First stereotactic radiosurgery in Eastern Province at JHAH

Senior Consultant Medical Physicist Abdul Karim Elhamri uses SRS radiation detectors to test the precision of radiation targeting to ensure safety.
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Updated 03 February 2020

First stereotactic radiosurgery in Eastern Province at JHAH

Johns Hopkins Aramco Healthcare (JHAH) has become the first hospital in the Eastern Province to conduct a stereotactic radiosurgery (SRS) using TrueBeam accelerators. This advanced technology expands the treatment options available to patients. 

“The brain is particularly sensitive, so we started using SRS on patients with certain types of brain tumors,” said Dr. Majid Othman, radiation oncology unit head. SRS allows for higher doses of radiation to be more precisely delivered.

JHAH has kept up with the advances of linear accelerator technology. The recently integrated Varian Truebeam technology allows the JHAH radiation oncology team to deliver more focused treatments.

For nearly 25 years, JHAH’s Oncology Institute has provided its medical staff with the latest tools and technologies to treat cancer and other blood disorders, using linear accelerators to deliver high-intensity radiation beams to destroy cancer cells.

SRS can also be used to treat lung, liver, adrenal and other soft tissue tumors. When other areas of the body are the focus, the treatment is called stereotactic body radiotherapy (SBRT).

JHAH’s Oncology Institute prides itself not only on its academic research and specialized education, but also on its clinical services and how they can help patients. JHAH offers an extensive range of cancer-care services and facilities, including a Radiation Therapy Unit and a Blood Disorders Center.

With the first tumor registry in the Middle East and North Africa region, JHAH supports academic research, and its team includes internationally recognized speakers. In addition, JHAH is an approved Kingdom of Saudi Arabia Ministry of Health (KSA MOH) Fellowship Program site in oncology and hematology, and the first oncology center developed in the Eastern Province of Saudi Arabia.

YORK highlights role of HVAC in disease spread

The YORK Hygienic Air Handling Unit is integrated with different control technologies to transform a regular hospital room into either an operation room or an isolation room (with 100 percent fresh air) and vice versa, as and when required.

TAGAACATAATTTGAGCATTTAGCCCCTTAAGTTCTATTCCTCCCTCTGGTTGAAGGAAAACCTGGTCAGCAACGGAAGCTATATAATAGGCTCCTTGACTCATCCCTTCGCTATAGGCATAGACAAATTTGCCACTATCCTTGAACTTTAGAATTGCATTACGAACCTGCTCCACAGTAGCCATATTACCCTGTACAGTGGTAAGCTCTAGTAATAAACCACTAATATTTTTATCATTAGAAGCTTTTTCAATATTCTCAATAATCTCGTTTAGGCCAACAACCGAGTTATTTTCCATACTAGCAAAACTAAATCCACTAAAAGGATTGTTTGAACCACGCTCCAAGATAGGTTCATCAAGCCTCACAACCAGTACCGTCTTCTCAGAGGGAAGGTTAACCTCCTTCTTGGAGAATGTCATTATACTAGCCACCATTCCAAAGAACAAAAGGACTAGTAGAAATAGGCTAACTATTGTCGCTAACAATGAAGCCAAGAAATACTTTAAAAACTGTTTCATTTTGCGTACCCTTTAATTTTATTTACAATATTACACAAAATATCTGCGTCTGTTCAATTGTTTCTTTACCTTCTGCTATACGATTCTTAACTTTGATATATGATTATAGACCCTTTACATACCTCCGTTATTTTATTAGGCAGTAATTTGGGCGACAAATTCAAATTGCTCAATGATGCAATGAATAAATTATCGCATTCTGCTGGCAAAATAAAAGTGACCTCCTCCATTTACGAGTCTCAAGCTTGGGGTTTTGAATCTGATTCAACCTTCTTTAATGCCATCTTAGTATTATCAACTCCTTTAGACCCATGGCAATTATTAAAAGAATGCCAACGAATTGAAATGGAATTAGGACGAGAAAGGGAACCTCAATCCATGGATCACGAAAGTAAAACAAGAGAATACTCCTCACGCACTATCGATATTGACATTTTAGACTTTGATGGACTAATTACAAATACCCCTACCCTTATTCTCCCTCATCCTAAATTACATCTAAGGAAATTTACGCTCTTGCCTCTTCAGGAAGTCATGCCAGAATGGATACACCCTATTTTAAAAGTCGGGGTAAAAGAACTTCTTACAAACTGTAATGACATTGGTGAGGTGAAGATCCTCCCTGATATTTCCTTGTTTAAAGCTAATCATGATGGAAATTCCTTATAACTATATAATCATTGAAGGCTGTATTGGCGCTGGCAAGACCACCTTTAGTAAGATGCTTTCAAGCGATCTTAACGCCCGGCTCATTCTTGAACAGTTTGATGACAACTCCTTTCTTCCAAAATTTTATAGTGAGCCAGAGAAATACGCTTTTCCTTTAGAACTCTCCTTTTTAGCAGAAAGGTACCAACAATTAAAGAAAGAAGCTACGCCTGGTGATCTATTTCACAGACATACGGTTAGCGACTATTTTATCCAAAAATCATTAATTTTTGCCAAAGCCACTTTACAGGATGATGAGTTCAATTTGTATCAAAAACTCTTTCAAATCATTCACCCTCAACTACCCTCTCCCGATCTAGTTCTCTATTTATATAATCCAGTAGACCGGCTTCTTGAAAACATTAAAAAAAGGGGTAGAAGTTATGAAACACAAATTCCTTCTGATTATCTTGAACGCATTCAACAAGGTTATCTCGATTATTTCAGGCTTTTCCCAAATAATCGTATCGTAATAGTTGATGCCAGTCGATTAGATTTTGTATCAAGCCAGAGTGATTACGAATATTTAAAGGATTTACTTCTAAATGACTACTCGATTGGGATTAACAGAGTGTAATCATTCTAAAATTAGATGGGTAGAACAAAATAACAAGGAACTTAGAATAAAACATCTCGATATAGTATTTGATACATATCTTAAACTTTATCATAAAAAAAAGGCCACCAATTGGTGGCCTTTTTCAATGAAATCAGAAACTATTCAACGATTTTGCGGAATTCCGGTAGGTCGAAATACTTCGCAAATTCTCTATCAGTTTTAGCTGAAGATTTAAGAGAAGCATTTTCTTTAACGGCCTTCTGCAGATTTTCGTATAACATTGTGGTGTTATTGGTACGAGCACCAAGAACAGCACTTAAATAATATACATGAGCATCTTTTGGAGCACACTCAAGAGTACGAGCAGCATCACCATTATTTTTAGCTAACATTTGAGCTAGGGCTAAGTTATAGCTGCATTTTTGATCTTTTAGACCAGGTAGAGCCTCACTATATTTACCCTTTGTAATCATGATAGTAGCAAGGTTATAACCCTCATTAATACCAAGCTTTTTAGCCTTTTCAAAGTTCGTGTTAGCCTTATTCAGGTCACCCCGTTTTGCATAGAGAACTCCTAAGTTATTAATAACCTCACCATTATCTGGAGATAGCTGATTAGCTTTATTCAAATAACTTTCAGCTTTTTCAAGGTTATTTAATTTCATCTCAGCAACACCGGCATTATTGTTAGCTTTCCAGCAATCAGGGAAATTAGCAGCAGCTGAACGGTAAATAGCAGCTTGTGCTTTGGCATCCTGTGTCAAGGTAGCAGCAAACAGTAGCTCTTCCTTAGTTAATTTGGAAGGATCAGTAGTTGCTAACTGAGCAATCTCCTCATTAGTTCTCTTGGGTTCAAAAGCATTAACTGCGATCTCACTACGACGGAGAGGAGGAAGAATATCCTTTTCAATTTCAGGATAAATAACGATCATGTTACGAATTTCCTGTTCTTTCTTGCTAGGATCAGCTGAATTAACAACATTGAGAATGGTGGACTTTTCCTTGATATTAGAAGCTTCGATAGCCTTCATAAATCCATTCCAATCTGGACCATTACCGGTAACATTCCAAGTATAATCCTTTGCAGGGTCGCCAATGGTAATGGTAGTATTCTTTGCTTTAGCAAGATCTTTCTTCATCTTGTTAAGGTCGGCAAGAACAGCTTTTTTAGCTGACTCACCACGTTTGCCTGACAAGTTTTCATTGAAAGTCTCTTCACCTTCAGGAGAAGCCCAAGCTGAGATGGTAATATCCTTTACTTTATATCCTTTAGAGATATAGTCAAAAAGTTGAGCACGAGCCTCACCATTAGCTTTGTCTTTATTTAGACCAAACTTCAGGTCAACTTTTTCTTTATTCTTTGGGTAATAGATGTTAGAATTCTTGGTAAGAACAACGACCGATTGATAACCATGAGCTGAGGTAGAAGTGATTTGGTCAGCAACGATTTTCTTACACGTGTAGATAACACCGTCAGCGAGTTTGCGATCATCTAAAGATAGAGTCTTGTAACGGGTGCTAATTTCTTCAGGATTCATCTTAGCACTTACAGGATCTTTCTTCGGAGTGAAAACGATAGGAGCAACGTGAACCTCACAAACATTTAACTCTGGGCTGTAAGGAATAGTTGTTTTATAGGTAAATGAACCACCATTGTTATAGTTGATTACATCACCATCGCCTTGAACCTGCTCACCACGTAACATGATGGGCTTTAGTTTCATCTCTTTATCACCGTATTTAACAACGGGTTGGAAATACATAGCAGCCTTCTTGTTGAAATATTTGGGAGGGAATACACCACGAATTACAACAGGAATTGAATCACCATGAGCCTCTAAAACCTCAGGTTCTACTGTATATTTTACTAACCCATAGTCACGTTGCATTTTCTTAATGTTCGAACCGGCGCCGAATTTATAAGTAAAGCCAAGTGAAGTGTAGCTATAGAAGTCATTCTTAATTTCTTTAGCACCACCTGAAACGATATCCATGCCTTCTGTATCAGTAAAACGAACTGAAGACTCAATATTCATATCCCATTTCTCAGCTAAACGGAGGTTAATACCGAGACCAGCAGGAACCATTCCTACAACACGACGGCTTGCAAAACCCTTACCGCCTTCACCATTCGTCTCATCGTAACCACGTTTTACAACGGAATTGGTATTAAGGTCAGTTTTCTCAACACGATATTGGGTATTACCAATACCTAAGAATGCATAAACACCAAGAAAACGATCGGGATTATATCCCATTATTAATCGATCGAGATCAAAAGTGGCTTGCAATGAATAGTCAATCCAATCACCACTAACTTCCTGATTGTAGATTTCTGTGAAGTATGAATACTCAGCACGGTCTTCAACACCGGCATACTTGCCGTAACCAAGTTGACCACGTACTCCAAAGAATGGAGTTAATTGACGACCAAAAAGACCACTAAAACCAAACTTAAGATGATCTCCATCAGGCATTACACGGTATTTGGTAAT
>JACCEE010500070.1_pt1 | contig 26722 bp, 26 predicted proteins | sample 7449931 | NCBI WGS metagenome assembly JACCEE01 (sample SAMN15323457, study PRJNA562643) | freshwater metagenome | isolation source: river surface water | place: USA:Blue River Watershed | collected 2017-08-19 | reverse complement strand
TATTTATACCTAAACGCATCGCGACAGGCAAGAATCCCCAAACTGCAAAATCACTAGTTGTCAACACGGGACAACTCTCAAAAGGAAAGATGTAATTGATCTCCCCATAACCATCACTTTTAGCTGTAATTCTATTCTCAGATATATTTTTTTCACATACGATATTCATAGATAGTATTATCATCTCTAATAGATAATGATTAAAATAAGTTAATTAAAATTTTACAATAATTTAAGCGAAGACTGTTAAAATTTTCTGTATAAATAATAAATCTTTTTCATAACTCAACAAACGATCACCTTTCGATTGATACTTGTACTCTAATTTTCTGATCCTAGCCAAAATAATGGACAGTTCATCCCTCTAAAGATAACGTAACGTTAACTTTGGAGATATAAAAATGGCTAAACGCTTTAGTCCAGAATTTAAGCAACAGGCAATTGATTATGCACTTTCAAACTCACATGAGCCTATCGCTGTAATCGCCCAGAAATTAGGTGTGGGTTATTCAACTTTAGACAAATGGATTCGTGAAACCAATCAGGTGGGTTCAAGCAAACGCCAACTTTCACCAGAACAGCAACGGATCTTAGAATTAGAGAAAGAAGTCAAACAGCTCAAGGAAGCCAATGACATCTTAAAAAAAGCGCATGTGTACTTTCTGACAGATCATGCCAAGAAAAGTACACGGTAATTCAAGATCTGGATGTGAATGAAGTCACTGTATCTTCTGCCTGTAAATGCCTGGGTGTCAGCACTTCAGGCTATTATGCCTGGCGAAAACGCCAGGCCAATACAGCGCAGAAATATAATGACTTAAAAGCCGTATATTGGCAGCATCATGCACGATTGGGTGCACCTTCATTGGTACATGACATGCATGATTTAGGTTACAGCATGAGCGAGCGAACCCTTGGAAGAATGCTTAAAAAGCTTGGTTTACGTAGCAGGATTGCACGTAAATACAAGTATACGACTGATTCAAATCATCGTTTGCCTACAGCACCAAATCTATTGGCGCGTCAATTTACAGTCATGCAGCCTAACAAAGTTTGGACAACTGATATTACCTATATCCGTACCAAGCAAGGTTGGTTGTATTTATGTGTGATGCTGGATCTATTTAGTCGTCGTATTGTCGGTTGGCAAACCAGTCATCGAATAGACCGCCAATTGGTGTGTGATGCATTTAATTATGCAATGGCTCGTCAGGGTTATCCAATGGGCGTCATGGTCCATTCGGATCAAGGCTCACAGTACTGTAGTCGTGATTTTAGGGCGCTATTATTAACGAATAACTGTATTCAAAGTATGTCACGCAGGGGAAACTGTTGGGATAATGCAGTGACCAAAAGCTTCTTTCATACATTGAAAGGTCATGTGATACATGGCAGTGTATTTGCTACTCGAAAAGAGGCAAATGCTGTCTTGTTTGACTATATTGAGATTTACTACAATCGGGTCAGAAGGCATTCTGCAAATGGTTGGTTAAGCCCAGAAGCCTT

Updated 01 April 2020

YORK highlights role of HVAC in disease spread

The COVID-19 pandemic has gripped the world, with focus now turned to the control and prevention of the spread of the coronavirus. People around the world have been urged to avoid crowded areas and stay home to control and minimize the impact of the disease. But how safe are indoor environments?
The circulated air inside homes or other closed spaces can also contribute to the spread of microbes, such as bacteria and viruses, highlighting the role that HVAC (heating, ventilation and air conditioning) systems can play in the transmission of COVID-19 and other airborne diseases.
Maher H. Mousa, director of product management, sustainability and energy efficiency policy, Al-Salem Johnson Controls (YORK), said: “When we think about pollutants, we often think about those found outside, whether in the air, on the ground, or in the water, even though indoor air quality (IAQ) is just as vital to our everyday lives and health, and the pollutants found inside buildings and closed public areas should concern us just as much, if not more, especially these days when the world is faced with the challenge of fighting the spread of the COVID-19.”
Mousa said the design and operation of HVAC systems can hinder disease transmission in several ways. When HVAC systems supply clean air to susceptible occupants, such as in crowded and closed spaces, it helps in reducing the possibility of disease transmission.
He said Al-Salem Johnson Controls offers a complete range of advanced solutions and technologies covering filtration, proper humidification and ultraviolet (UV) air purifiers that reduce airborne contaminants to achieve an optimum room temperature and humidity, and a cleaner and healthier IAQ.
“These HVAC units supply 100 percent fresh air by containing contaminated air and exhausting it to the outdoors, and then replacing it with well-treated fresh air, which re-enters the space after a rigorous filtration process; this process cleans the air within the space/room. Air filtration starts with the pre-filtration stage to prevent dust particles from passing through air. YORK’s units are equipped with filters that do not allow the passage of big particles to the air-conditioned environment through multiple stages of filtration that can achieve up to 95 percent filtration efficiency in comfort application, and 99.95 percent in medical application, thereby increasing the IAQ depending on the application,” the company said.
HVAC systems using UV lights help enhance the IAQ as well as eliminate many types of fungi, bacteria, germs, viruses and pathogens.
Mousa said the company integrates HVAC solutions, control systems and platforms, and data analytics, to help achieve maximum levels of indoor air quality and provide hygienic environments.
An application of its integrated systems in hospitals, for example, is its ability to transform a regular hospital room into either an operation room or an isolation room (with 100 percent fresh air) and vice versa, as and when required. This is done by the integration of YORK Hygienic Air Handling Unit (AHU) with different control technologies. The YORK Hygienic AHU is a special model that complies with strict hygiene requirements, based on international standards (DIN-1946-4, VDI 6022, EN1886 and EN13053). The unit is suitable for hospitals/health care centers, pharmaceutical factories, laboratories, food industries and other places.